Why don't the Texas Longhorns recruit the state of California?
For fans of the program, that question has been a constant refrain in recent years, but under head coach Charlie Strong, that recruiting philosophy may start to change after the Horns offered only seven recruits from the state between 2012 and 2014.
Former NFL star Keyshawn Johnson thinks it will happen, at least, according to Scout.
Johnson brought his son, a highly-recruited 2017 wide receiver, and a host of other California prospects to campus over the weekend as part of a region-wide trip that included a handful of other stops.
The journey to Austin almost didn't happen, though -- Johnson is well aware of the fact that the Longhorns don't recruit the state much. Sure, Texas signed running back Kirk Johnson in the 2015 class and holds a commitment from his younger brother Collin, a highly-rated 2016 wide receiver, but other than that, the program hasn't pursued many prospects from the talent-rich state in recent years.
Aware of the upcoming trip, Strong reached out to Johnson to assure him of his interest in recruiting California, so Johnson and his contingent of prospects made their way to Austin.
As much as the current football facilities and upcoming renovation plans impressed the group, it was Strong himself who made a major impression on the former USC wide receiver.
"It was the first time I had the opportunity to meet the man and walked away from that place thinking, ‘You know what, not that I didn't like my coach, but I wish I could have played for him in college,'" Johnson told Scout. "I can drop my kid off with him and be fine."
So the Johnsons will make a return trip to Austin for the spring game in order to spend more time in the city and continue to build a relationship with the staff.
While Johnson has the ability to travel and helps take other prospects on trips, not every recruit possesses the same means. Still, Johnson doesn't think that should stop the Horns from recruiting California since a flight to Austin takes about the same amount of time as going up to Seattle, a common destination for recruits from the state.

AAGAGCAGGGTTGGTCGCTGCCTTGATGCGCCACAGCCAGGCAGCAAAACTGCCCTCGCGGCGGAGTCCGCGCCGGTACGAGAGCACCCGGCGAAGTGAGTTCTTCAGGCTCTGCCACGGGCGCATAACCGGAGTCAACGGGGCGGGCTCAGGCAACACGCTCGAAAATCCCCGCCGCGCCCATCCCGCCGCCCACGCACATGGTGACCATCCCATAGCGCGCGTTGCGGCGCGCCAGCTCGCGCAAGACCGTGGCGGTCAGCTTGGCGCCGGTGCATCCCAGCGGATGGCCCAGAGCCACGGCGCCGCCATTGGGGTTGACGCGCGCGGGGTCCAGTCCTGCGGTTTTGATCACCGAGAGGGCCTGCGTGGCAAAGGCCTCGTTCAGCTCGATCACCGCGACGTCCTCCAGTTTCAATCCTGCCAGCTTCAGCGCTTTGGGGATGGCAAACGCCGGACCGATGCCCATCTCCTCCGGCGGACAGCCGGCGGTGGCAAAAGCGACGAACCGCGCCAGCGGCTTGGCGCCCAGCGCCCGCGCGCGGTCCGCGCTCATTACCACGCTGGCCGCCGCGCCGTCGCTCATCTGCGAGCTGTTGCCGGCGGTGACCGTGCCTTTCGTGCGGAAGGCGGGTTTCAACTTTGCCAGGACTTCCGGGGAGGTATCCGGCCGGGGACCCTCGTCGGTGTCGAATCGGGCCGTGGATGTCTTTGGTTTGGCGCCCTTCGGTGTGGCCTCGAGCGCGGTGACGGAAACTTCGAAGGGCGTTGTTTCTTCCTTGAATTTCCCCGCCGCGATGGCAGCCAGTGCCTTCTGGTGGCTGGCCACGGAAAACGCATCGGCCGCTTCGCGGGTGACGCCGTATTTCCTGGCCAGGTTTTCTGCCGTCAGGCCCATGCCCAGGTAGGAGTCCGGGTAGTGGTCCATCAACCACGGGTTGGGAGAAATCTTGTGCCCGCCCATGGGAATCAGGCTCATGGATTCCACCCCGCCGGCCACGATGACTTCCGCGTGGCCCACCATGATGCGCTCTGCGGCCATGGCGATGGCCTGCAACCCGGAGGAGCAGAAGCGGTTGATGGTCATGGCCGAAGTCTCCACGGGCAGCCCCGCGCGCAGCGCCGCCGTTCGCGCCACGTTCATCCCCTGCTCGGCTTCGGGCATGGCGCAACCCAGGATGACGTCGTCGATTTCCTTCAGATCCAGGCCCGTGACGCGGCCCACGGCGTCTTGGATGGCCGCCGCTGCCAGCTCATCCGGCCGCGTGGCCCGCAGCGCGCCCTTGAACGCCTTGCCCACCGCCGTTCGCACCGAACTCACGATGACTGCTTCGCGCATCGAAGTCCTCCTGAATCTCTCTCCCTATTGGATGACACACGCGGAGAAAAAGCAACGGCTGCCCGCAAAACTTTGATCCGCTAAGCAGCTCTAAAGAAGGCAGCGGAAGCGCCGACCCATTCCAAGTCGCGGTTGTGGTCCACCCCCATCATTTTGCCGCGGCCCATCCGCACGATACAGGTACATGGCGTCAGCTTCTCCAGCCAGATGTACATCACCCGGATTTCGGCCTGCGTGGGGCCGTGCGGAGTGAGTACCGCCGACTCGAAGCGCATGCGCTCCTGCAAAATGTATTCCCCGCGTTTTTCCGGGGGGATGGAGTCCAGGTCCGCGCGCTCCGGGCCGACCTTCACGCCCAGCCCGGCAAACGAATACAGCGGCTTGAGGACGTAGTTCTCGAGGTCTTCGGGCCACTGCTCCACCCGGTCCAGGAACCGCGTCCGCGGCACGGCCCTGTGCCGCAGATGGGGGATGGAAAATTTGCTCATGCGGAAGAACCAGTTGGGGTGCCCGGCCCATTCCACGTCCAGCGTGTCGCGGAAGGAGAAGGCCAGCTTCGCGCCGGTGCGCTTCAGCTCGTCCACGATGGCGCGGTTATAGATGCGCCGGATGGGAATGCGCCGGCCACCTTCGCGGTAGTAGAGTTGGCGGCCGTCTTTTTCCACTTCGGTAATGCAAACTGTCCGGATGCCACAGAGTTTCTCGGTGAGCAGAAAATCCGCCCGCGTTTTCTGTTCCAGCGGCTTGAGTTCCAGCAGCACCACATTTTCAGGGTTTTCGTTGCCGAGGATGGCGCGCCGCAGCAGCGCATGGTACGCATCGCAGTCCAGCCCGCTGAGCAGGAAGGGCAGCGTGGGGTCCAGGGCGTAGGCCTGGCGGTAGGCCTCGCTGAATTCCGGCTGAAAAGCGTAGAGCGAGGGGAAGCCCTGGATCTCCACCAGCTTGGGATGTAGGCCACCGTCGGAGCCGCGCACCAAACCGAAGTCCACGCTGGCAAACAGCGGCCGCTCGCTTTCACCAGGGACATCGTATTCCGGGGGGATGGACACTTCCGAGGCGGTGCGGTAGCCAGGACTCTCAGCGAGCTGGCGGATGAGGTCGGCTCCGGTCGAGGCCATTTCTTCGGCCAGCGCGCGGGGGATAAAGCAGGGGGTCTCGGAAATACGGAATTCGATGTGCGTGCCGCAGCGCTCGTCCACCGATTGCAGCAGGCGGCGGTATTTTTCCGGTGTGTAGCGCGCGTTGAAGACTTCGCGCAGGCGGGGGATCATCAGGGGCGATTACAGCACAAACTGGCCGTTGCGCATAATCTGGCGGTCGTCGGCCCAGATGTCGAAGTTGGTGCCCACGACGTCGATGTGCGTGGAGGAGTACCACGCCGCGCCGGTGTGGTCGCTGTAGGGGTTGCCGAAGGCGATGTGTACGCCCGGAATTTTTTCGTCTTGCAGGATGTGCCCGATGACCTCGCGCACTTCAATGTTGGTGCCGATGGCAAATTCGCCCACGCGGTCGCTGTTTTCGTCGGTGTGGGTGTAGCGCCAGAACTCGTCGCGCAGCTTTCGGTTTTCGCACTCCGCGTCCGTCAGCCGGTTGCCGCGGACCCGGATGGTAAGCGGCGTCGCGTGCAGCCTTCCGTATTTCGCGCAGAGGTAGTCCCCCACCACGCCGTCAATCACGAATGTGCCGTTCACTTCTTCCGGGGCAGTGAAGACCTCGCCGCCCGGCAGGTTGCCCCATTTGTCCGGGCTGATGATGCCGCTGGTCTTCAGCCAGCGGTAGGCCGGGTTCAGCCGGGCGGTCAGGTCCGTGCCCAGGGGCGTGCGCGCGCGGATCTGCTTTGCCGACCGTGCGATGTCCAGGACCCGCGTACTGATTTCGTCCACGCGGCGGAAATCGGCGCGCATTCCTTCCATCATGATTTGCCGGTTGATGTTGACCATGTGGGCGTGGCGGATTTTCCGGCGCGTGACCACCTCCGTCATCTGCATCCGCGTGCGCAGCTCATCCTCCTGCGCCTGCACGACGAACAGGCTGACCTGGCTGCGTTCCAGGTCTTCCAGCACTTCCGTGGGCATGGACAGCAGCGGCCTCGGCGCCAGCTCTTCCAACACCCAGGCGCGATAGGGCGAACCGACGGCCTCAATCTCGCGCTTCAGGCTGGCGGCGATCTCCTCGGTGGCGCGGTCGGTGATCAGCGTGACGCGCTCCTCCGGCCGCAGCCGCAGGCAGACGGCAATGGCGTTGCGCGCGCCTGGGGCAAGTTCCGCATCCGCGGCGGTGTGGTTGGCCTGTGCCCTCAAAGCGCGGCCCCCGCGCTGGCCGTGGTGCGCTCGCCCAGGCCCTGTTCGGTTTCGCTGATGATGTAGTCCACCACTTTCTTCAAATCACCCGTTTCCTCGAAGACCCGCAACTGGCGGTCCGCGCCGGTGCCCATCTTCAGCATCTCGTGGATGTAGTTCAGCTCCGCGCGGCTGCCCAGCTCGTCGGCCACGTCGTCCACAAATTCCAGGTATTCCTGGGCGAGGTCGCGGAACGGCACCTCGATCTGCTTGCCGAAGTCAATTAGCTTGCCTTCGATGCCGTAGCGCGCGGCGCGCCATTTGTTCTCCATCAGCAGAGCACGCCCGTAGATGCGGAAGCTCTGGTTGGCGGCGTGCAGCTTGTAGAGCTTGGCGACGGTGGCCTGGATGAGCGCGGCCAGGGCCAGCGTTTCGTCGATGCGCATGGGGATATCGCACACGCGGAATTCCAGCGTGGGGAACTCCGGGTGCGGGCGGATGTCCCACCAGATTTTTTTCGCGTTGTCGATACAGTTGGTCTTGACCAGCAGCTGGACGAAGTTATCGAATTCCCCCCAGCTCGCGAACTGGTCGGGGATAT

And Oklahoma has had plenty of success luring California prospects to Norman.
"My message to him was look at Oklahoma when they were good and this history of their team with California kids," he said. "Imagine if you decide to do a little Florida, a little California, a little Louisiana, and a little Texas. You will be up and running in a hurry. He got it. He said it was all new to him because he wasn't at a Texas-type program before."
One of the recruiters who made it possible for the Sooners to land talent is on the Longhorns staff now -- wide receivers coach Jay Norvell, who was involved in the recruitments of eight California prospects who signed with Oklahoma, including Kenny Stills.
A potential issue for Texas is that since USC is no longer on probation and limited by scholarship restrictions, the Trojans are rapidly starting to lock down the state. Head coach Steve Sarkisian's program isn't the only ascendent school in Los Angeles, though -- head coach Jim Mora and the UCLA Bruins are also recruiting at a high level right now.
As a result, Oklahoma is now struggling to land as many recruits from the state because of the increased competition.
So it's not the ideal time to jump into the fray. Will that stop Strong? Surely not.
Several prospects from California could help fill needs in the recruiting class.
Since the state is deep at defensive tackle, looking outside the Texas borders may not be necessary. And there are enough in-state wide receivers Texas is in a strong position with, a fact that also holds true at quarterback and running back.
Linebacker is another deep position in the Lone Star State this year, as evidenced by the fact that Texas probably wouldn't even be able to take all the Houston-area linebackers with offers who were at the Junior Day in late February if they all wanted to commit together, though that's admittedly an unlikely scenario.
With the top two offensive tackles in Texas already committed to rival programs, offering a tackle like Jonah Williams would make sense. The No. 73 prospect overall has three predictions in his 247Sports Crystal Ball for Auburn, but that's hardly enough to represent a truly unanimous consensus across the industry.
Cornerback is another need position the Longhorns might not be able to fill with a high-level in-state prospect, so entering the recruitment of a Charlie Strong prototype like 6'3, 200-pound Lamar Jackson would be a smart move.
There's always the tight end position, too, a significant need in every class and one that recent history proves is tough to fill. Unfortunately, there aren't any pure tight ends ranked among the top prospects. Devin Assiasi is classified as an athlete, but could end up at tight end. After that, the two most highly-rated tight ends both weigh in at about 200 pounds, making them massive projects as in-line blockers.
Other than the Johnson brothers, Texas didn't have any success getting the handful of prospects offered in the 2015 class onto campus, but by continuing to build relationships with young prospects like those brought to Austin by Keyshawn Johnson, the Longhorns could become a serious player in the state with some hard work and a little bit of luck.
"Texas doesn't recruit California," Johnson told Scout. "I think that will change under Coach Strong."